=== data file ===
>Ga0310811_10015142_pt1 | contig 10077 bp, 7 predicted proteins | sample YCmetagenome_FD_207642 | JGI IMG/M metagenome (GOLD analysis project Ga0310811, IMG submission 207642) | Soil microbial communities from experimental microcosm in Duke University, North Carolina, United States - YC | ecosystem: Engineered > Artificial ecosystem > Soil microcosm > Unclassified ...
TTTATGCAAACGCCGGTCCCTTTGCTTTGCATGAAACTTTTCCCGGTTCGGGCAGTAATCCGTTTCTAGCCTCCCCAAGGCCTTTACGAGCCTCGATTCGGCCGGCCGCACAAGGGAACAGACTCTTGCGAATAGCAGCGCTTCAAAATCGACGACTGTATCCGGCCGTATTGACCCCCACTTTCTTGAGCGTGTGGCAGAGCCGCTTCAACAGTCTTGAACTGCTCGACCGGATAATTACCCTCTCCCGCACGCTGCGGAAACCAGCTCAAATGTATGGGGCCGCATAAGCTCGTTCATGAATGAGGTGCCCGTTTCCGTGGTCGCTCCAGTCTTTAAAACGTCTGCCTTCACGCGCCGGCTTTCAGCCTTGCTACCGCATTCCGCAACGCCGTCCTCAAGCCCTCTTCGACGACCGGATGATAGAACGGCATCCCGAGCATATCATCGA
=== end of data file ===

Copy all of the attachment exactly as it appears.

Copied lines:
>Ga0310811_10015142_pt1 | contig 10077 bp, 7 predicted proteins | sample YCmetagenome_FD_207642 | JGI IMG/M metagenome (GOLD analysis project Ga0310811, IMG submission 207642) | Soil microbial communities from experimental microcosm in Duke University, North Carolina, United States - YC | ecosystem: Engineered > Artificial ecosystem > Soil microcosm > Unclassified ...
TTTATGCAAACGCCGGTCCCTTTGCTTTGCATGAAACTTTTCCCGGTTCGGGCAGTAATCCGTTTCTAGCCTCCCCAAGGCCTTTACGAGCCTCGATTCGGCCGGCCGCACAAGGGAACAGACTCTTGCGAATAGCAGCGCTTCAAAATCGACGACTGTATCCGGCCGTATTGACCCCCACTTTCTTGAGCGTGTGGCAGAGCCGCTTCAACAGTCTTGAACTGCTCGACCGGATAATTACCCTCTCCCGCACGCTGCGGAAACCAGCTCAAATGTATGGGGCCGCATAAGCTCGTTCATGAATGAGGTGCCCGTTTCCGTGGTCGCTCCAGTCTTTAAAACGTCTGCCTTCACGCGCCGGCTTTCAGCCTTGCTACCGCATTCCGCAACGCCGTCCTCAAGCCCTCTTCGACGACCGGATGATAGAACGGCATCCCGAGCATATCATCGA